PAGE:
Stephen Smith
Lone Peak Productions

Check out my DVD Money Making Graphics & Effects for Final Cut Studio 2


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Jordan Kerfeld
Re: Editing Reel Length/Decision-making
on May 28, 2009 at 2:07:37 pm

Thanks you two, that really makes a lot of sense, especially as you said Stephen many job openings will lead to 50+ reels.

I'm leaning towards a strategy where I create a 30 second teaser to get into it and settle down with a few more long-cut snippets.

This is very helpful! Thanks!


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Arthur Lunn
Re: Editing Reel Length/Decision-making
on May 28, 2009 at 2:42:55 pm

What would help is if you watch other reels- as many as you can, to get a feel for them, and then in the first 30 seconds do something that stands out; something that makes you stick out (and in a good way).



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Mark Suszko
Re: Editing Reel Length/Decision-making
on May 28, 2009 at 4:14:12 pm

The COW happens to have a reels forum where you can see and show reels, fancy that:-)

I like the idea of a 30-second montage of highlights followed by your best, most widely representative spots in full. And at the end, maybe one slightly longer piece that shows you understand how to sequence some dialog and add emotion thru technique. Leave the bars, countdowns and slates off, make a credit list or something at the end they can access if they get that far. Chances are they won't. Best strategy is to have custom reels for every job you try for, geared specifically to what they are asking to see, or what you anticipate they want most. A sports reel, a drama reel, a car reel, a music reel, etc.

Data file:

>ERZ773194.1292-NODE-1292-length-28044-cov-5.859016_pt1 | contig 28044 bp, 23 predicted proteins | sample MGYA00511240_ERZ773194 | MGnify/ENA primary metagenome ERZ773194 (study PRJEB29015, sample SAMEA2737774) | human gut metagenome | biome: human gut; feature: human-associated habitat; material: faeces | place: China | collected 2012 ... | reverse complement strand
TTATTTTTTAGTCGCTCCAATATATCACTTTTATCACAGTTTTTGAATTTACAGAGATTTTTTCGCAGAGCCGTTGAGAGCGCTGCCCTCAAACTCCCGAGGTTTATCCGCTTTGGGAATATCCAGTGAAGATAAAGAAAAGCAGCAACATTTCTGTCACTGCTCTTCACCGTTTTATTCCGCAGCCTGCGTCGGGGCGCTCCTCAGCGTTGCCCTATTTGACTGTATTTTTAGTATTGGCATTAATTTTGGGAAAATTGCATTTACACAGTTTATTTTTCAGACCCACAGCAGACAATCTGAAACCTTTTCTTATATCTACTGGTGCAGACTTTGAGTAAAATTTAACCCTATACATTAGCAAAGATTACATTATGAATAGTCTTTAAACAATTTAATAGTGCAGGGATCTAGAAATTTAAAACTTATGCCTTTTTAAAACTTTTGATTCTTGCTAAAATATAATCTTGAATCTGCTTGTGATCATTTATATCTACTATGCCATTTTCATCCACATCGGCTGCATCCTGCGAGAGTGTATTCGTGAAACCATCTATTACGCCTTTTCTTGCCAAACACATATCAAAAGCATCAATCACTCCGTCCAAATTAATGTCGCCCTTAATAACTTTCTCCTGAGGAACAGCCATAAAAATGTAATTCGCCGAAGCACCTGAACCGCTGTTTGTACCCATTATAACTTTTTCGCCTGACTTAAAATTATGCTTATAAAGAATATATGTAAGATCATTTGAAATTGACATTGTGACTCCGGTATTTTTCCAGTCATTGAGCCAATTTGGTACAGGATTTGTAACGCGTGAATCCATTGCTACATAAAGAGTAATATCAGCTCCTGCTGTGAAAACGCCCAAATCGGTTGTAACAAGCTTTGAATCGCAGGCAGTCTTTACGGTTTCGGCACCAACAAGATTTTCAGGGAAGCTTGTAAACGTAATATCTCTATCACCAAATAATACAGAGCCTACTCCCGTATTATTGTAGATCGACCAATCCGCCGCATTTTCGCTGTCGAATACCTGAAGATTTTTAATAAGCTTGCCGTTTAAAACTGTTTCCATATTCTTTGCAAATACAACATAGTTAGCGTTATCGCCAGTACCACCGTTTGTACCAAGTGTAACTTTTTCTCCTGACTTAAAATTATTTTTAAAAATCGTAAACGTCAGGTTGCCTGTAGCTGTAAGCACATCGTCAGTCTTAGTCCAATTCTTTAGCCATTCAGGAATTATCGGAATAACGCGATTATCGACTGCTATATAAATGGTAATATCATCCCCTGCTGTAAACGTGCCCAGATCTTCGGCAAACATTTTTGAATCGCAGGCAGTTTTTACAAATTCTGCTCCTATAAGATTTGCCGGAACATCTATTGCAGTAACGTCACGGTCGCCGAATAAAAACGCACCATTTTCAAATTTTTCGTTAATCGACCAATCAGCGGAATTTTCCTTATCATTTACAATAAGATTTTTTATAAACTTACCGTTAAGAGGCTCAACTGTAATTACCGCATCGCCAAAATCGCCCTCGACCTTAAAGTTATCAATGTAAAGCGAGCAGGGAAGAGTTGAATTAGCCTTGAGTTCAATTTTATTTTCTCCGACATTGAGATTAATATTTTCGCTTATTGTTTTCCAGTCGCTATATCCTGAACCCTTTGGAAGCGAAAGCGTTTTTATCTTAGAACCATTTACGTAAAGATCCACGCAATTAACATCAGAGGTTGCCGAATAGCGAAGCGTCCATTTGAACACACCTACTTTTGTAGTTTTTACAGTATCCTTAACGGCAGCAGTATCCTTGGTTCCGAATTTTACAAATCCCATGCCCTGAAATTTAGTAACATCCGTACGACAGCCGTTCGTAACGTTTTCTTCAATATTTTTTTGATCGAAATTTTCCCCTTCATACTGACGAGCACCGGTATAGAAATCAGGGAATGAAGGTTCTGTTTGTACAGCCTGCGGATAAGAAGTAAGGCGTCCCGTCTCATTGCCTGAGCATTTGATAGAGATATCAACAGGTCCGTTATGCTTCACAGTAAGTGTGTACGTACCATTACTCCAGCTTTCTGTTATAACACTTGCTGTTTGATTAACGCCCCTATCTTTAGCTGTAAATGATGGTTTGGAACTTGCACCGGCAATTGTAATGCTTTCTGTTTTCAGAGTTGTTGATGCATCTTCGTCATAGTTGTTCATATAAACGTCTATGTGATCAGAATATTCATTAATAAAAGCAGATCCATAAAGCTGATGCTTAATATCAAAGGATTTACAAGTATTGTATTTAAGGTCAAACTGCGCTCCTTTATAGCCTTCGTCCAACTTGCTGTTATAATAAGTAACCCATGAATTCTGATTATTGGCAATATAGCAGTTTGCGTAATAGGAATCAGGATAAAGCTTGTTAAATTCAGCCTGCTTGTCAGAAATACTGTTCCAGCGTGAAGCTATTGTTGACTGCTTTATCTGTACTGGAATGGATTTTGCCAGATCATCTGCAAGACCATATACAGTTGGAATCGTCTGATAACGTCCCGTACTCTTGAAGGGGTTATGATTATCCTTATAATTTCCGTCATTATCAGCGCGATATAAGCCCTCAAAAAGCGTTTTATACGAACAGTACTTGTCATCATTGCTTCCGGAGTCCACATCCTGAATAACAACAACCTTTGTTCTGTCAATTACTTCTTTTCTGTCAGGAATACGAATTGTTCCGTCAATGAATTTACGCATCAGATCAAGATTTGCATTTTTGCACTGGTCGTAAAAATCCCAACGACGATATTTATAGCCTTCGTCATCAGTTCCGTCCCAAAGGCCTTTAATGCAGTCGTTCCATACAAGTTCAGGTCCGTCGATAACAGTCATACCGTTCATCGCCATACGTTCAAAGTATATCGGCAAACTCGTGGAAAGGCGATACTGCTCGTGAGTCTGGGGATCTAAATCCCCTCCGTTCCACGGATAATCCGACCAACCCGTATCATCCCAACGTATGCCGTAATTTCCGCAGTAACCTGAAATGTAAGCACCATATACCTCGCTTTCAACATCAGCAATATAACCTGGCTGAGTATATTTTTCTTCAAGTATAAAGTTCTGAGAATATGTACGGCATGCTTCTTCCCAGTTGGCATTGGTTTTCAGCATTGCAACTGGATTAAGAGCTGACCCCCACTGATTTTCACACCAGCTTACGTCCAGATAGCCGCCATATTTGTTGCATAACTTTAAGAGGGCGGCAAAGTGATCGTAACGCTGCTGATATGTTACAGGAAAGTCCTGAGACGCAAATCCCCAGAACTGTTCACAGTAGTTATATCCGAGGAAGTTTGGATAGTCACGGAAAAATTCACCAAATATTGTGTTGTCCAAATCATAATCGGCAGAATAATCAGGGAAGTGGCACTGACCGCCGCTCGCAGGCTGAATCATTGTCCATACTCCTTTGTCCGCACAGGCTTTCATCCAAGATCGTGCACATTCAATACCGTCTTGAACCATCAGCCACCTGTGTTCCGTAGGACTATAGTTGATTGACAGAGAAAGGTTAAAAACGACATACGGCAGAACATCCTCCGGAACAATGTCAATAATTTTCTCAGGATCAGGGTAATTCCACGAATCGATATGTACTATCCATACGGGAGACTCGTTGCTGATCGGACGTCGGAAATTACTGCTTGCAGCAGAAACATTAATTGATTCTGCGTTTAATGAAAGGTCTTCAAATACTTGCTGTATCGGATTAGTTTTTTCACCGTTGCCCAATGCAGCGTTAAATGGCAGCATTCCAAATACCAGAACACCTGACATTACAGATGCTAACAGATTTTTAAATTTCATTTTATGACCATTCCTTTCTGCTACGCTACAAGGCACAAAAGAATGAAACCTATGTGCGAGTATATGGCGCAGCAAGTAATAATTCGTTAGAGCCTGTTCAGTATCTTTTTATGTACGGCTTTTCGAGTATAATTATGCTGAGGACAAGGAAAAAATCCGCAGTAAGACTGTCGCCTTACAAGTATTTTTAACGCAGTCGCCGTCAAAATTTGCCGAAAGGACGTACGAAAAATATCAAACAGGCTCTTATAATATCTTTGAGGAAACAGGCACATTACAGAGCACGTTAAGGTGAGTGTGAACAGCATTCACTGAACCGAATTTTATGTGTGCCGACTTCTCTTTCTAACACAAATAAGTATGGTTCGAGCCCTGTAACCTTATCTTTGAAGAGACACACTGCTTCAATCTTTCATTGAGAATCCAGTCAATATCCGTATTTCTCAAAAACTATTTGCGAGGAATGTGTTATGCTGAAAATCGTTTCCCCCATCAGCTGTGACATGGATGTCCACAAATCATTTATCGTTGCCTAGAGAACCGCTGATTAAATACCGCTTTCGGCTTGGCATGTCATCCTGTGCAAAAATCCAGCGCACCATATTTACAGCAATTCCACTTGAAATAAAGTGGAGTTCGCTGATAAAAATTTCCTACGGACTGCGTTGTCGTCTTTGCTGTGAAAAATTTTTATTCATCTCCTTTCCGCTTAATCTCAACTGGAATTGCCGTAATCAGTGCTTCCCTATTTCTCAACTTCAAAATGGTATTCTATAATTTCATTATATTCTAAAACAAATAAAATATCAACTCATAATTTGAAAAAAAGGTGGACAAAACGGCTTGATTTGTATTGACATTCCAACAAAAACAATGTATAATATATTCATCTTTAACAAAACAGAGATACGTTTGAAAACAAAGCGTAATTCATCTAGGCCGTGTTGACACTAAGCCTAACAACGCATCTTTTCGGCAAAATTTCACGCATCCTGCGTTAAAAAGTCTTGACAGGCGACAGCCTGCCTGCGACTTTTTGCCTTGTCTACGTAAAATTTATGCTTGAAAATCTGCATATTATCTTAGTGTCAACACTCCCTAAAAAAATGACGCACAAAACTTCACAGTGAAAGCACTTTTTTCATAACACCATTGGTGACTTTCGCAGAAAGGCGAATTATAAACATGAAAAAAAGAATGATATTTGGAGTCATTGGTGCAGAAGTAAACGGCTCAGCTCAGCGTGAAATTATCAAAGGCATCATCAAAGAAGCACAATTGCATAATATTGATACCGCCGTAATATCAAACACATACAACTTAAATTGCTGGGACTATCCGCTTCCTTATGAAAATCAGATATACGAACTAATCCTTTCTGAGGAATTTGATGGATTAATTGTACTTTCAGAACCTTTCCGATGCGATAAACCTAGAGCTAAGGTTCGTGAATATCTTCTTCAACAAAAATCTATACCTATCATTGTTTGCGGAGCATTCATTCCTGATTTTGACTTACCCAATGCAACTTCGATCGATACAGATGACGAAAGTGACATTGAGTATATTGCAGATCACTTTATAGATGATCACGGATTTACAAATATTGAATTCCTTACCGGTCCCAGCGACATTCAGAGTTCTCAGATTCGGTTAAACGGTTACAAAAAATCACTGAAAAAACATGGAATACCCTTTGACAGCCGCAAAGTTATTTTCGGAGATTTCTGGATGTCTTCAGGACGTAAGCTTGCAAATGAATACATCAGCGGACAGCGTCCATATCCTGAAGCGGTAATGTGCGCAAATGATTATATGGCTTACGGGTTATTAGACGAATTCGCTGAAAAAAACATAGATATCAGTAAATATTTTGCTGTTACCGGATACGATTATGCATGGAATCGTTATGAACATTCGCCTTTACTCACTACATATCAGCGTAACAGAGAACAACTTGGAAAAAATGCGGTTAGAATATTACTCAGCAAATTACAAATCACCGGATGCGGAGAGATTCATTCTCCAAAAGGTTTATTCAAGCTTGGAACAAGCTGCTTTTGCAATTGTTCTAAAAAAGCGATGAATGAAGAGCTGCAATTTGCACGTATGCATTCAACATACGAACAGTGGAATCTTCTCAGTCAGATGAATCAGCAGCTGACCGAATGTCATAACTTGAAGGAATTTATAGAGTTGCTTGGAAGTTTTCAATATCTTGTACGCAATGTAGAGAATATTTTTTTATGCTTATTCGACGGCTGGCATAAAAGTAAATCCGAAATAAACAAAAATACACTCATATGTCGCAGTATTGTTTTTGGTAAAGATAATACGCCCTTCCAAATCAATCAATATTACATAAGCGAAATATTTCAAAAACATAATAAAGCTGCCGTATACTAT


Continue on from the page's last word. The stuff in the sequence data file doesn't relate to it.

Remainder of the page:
The thing about reels is, you can get typcast based on it. Even though you know how to do XYZ type of effect or style, if you don't have a demo of that, folks tend to think you can't do it, since they didn't see it. Ad agency types can sometimes get blinders on, and look for things similar to what they already like or want to imitate, instead of looking beyond that. They think you only know how to do what is actually shown, so I think you may miss out on certain work unless you show a huge range. If you want to demo something to show that range, but havn't actually done one kind of example for pay yet, go ahead and make a spec spot that shows you have the chops anyway.



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Jordan Kerfeld
Re: Editing Reel Length/Decision-making
on May 28, 2009 at 4:26:04 pm

Thanks to Mark and Arthur. You all are confirming my suspicions. Good to see I'm not on my own in my thoughts.

I understand "watch a lot of reels", but I see lots of reels that are frankly not very good. I'll give creative cow's a shot (and from the few posts and discussions i've been in i've noticed a level of professionalism thats unmatched elsewhere)...but some of these vimeo and youtube reels are downright ugly sometimes. :)

Thanks for the tips!